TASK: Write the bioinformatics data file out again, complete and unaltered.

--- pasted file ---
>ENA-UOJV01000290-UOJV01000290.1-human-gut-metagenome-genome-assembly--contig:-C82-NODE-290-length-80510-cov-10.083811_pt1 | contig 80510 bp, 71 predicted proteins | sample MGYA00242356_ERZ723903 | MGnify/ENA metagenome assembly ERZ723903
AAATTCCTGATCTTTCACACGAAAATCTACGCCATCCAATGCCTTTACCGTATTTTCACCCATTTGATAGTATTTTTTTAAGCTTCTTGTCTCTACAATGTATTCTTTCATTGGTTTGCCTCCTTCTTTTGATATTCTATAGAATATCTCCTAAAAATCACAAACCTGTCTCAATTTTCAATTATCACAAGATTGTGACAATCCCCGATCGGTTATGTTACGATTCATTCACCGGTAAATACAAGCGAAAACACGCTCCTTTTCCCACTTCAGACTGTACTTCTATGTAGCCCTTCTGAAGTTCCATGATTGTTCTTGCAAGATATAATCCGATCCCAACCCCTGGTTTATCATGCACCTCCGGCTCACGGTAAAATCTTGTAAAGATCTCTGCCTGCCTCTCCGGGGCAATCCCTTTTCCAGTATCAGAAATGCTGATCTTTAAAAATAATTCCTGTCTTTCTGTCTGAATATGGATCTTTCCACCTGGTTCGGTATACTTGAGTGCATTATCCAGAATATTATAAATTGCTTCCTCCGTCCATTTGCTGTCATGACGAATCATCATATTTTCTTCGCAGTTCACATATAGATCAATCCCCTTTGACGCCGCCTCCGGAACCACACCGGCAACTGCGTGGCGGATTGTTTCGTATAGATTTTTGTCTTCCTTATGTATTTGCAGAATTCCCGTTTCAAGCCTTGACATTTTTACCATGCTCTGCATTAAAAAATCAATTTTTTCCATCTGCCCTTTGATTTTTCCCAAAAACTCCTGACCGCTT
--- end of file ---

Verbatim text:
>ENA-UOJV01000290-UOJV01000290.1-human-gut-metagenome-genome-assembly--contig:-C82-NODE-290-length-80510-cov-10.083811_pt1 | contig 80510 bp, 71 predicted proteins | sample MGYA00242356_ERZ723903 | MGnify/ENA metagenome assembly ERZ723903
AAATTCCTGATCTTTCACACGAAAATCTACGCCATCCAATGCCTTTACCGTATTTTCACCCATTTGATAGTATTTTTTTAAGCTTCTTGTCTCTACAATGTATTCTTTCATTGGTTTGCCTCCTTCTTTTGATATTCTATAGAATATCTCCTAAAAATCACAAACCTGTCTCAATTTTCAATTATCACAAGATTGTGACAATCCCCGATCGGTTATGTTACGATTCATTCACCGGTAAATACAAGCGAAAACACGCTCCTTTTCCCACTTCAGACTGTACTTCTATGTAGCCCTTCTGAAGTTCCATGATTGTTCTTGCAAGATATAATCCGATCCCAACCCCTGGTTTATCATGCACCTCCGGCTCACGGTAAAATCTTGTAAAGATCTCTGCCTGCCTCTCCGGGGCAATCCCTTTTCCAGTATCAGAAATGCTGATCTTTAAAAATAATTCCTGTCTTTCTGTCTGAATATGGATCTTTCCACCTGGTTCGGTATACTTGAGTGCATTATCCAGAATATTATAAATTGCTTCCTCCGTCCATTTGCTGTCATGACGAATCATCATATTTTCTTCGCAGTTCACATATAGATCAATCCCCTTTGACGCCGCCTCCGGAACCACACCGGCAACTGCGTGGCGGATTGTTTCGTATAGATTTTTGTCTTCCTTATGTATTTGCAGAATTCCCGTTTCAAGCCTTGACATTTTTACCATGCTCTGCATTAAAAAATCAATTTTTTCCATCTGCCCTTTGATTTTTCCCAAAAACTCCTGACCGCTT